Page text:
The game against Huddersfield was to be the last for Andy Reece before he began his three match ban for that red card against Northampton and he signed off in style as he scored the goal that earned his side a 1-1 draw.
However, his manager was far from pleased with the side’s first half performance, saying; ‘We performed magnificently for 37 games this season, but if we play many more like we did in the first 45 minutes, it will all be wasted. You couldn’t tell we were on the field. I could have brought eight players off and told them so, in no uncertain terms, at half time.
‘We were the luckiest team in the world to be level at the break but, that said, Huddersfield were lucky to be level for, after my half time chat, we were a different team and showed what we could do and Brian Parkin didn’t have a shot to save.’
The result left second placed Rovers six points behind Bristol City with a game in hand, and three points clear of third placed Tranmere Rovers who had also played a game more.
The next fixture saw Rotherham United visit Twerton Park and they were duly beaten 2-0 with David Mehew and Vaughan Jones on target.
Manager Francis was less than impressed with first year referee Mike Pierce, after Carl Saunders was flattened in the area the first half; ‘That was a blatant penalty, but the ref told us he played an advantage. In addition to that Rotherham tried to spoil the game by wasting as much time as they could.’
A win is a win, though, and there was no time to dwell on whether or not the performance was good enough because two days later Rovers were on their way to St Andrews for their next game, against Birmingham City.
There, in front of a crowd of 12,438, they recovered a two goal deficit to take a point from a 2-2 draw. Devon White and Carl Saunders scored in the 58th and 83rd minute respectively and left their former goalkeeper, Birmingham’s Martin Thomas, tipping them for promotion.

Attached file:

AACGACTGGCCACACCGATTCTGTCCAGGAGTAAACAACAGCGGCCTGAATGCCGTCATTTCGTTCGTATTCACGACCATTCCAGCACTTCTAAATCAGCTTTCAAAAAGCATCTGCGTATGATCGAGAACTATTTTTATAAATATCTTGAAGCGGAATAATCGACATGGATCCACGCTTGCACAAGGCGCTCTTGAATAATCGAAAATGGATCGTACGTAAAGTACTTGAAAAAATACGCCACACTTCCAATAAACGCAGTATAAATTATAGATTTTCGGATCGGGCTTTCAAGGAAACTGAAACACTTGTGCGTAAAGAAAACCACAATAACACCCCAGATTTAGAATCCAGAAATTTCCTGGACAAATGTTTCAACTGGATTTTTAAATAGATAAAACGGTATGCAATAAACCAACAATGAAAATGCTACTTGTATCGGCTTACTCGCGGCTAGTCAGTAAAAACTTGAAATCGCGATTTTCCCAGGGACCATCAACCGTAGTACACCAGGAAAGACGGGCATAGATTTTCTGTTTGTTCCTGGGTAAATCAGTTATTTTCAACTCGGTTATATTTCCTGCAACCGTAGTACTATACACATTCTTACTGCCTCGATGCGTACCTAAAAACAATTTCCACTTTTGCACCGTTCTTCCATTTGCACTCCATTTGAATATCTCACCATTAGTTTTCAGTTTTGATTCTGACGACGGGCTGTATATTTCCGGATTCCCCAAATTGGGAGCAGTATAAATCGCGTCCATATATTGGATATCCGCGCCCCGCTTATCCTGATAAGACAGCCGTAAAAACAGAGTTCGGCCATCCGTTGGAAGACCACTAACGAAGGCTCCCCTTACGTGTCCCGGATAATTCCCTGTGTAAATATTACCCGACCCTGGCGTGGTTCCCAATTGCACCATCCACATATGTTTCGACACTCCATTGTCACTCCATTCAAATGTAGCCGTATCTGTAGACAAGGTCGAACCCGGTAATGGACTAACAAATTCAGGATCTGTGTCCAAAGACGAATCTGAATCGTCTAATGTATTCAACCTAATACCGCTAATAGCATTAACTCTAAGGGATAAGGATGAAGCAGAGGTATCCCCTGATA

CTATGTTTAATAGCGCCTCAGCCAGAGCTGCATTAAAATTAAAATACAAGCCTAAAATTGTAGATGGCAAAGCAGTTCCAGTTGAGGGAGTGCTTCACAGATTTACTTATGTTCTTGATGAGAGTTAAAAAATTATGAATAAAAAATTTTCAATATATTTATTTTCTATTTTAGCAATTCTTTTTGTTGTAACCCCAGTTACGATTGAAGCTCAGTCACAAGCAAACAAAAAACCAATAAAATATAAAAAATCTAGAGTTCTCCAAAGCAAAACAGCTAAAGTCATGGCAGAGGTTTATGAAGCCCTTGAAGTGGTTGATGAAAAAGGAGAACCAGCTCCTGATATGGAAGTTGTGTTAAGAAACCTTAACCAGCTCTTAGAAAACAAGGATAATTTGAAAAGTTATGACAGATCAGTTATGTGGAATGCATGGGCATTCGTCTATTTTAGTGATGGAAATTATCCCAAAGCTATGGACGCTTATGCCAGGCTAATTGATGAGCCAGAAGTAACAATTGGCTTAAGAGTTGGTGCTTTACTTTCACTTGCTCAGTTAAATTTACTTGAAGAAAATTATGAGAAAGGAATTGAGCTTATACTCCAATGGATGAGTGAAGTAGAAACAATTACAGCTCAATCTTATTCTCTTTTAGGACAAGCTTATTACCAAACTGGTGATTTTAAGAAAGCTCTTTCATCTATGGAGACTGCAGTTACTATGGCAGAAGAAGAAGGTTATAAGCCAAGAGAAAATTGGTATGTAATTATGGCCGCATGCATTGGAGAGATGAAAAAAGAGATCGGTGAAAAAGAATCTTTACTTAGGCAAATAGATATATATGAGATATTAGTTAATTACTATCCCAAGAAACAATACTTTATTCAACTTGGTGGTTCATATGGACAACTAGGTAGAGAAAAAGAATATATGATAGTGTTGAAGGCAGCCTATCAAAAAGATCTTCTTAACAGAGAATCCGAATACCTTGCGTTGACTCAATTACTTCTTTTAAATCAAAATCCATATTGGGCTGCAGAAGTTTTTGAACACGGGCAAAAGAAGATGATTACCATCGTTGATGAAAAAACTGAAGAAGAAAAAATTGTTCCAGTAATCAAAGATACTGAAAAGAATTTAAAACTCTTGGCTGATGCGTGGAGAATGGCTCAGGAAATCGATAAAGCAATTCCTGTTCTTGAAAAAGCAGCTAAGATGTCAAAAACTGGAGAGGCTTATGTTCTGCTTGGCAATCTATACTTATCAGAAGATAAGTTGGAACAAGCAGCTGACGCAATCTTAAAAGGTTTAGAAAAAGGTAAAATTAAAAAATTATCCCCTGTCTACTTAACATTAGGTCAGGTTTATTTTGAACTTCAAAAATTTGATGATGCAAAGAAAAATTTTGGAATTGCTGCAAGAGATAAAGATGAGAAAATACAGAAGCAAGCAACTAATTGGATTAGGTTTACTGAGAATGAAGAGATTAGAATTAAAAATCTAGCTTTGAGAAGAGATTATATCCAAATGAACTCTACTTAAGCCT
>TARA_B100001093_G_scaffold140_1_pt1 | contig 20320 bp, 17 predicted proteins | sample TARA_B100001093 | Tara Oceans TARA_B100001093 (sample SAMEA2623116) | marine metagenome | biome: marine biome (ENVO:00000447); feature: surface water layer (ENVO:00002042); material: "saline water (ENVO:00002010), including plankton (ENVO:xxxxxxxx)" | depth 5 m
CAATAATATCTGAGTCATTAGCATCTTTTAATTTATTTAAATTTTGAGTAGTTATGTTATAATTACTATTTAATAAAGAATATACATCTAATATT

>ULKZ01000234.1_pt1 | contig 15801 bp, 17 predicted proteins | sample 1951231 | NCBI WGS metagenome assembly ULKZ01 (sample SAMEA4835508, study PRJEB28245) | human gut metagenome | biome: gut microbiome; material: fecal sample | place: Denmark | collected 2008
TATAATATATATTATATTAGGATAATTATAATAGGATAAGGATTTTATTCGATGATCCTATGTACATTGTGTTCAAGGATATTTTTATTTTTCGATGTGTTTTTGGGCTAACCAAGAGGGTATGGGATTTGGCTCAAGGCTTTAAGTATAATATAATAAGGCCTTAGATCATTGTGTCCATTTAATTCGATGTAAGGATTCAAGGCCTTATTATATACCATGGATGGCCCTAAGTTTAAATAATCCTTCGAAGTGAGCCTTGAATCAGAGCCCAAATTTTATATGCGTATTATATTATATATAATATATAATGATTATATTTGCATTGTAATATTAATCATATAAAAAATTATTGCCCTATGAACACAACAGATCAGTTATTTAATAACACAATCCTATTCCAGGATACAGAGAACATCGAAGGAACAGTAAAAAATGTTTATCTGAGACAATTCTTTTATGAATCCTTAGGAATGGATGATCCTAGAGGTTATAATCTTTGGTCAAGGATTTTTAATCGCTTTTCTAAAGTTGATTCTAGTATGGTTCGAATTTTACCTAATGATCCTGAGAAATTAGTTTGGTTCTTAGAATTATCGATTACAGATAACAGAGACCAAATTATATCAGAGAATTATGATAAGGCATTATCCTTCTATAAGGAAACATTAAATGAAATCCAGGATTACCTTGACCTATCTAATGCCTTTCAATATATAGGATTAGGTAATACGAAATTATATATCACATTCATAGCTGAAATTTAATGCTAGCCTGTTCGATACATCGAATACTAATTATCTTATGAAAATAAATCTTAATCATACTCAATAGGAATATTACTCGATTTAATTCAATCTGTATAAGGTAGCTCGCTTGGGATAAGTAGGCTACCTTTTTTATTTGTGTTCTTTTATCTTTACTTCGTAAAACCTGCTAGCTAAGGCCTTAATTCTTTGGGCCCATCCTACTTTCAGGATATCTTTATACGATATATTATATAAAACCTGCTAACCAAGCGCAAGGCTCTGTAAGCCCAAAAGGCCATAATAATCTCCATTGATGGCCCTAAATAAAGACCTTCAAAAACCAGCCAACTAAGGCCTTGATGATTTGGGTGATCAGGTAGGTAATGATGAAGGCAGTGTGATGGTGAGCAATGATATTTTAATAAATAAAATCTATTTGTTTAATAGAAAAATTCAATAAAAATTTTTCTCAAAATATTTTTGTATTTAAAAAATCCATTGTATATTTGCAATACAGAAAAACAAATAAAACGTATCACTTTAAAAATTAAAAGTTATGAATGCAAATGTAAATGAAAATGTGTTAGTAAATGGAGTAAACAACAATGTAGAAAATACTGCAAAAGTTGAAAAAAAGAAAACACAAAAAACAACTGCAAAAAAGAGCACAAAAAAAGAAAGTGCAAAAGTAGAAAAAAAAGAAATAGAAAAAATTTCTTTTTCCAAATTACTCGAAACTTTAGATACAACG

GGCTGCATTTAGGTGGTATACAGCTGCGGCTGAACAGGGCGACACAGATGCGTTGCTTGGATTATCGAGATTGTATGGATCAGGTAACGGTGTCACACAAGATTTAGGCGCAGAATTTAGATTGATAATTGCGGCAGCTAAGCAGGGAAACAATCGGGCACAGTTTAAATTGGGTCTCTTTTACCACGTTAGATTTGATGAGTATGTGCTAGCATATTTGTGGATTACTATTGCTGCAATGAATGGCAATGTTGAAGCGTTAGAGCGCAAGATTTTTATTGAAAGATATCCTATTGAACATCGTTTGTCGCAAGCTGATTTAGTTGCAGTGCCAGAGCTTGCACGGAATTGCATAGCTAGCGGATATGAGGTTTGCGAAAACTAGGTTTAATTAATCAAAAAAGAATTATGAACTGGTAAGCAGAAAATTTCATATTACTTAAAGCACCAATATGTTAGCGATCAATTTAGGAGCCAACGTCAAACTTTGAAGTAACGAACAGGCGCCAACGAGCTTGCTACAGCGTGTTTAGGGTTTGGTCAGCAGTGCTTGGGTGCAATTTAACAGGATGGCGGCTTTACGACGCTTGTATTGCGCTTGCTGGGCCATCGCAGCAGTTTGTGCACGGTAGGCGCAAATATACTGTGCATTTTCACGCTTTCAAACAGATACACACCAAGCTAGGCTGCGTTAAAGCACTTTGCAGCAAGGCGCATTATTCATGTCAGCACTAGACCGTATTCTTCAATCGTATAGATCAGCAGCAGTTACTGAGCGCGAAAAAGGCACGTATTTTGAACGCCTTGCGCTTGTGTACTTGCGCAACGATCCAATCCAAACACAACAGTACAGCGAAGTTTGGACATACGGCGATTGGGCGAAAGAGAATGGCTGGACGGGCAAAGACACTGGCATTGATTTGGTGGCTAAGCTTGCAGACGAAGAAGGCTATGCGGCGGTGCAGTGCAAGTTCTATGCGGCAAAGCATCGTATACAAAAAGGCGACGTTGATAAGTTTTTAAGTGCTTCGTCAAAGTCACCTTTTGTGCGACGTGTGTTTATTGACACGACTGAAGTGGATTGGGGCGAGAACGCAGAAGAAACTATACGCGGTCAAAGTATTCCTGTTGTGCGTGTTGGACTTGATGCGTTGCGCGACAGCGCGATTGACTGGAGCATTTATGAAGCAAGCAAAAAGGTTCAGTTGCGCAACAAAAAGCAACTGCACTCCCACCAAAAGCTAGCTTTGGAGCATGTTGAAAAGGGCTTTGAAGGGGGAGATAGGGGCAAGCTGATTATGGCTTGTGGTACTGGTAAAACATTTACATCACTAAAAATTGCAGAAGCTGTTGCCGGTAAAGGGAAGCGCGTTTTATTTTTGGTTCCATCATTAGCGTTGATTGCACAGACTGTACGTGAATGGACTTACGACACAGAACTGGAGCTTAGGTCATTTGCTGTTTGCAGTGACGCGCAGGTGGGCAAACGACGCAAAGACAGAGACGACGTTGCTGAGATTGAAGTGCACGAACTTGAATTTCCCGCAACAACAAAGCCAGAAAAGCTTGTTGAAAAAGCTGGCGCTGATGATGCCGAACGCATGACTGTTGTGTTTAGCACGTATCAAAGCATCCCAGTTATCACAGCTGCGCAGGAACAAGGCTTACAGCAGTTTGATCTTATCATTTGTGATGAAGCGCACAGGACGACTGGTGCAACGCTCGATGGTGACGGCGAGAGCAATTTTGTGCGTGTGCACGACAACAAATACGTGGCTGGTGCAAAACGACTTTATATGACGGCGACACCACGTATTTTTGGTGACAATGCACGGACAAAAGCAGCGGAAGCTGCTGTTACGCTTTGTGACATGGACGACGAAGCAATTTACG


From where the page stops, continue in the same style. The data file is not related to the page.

He said; ‘Rovers have proved themselves to be such a consistent side, I can’t see them failing now.’
It was a mixed bag of comments from manager Gerry Francis, who said; ‘I was pleased we got a point. Birmingham could have scored more goals in the first half. It was obviously going to be a game of two halves because of the phenomenal wind but doesn’t excuse our very poor defending. You couldn’t recognize us as a team that has the best defensive record in the country and has lost only four games.’
The manager also expressed his disappointment with the Football League, who were refusing to extend their season because they still had six games to play in a short space of time before the designated end to the campaign.
Meanwhile newspaper reports suggested that Tottenham Hotspur would visit Twerton Park on 7th May to play in a benefit match for skipper Vaughan Jones. It was also confirmed that Rovers would wear their traditional blue and white quartered shirts in their Wembley Final against Tranmere, though they would have to wear blue shorts instead of their usual white ones. In addition, they would use the home dressing rooms following the toss of a coin which saw Gerry Francis win the right to use that one.
Incredibly Rovers still had four games to play in April but before the next one, at home against Crewe Alexandra, there was the small matter of being measured up for their Cup Final suits at Debenhams in Bristol.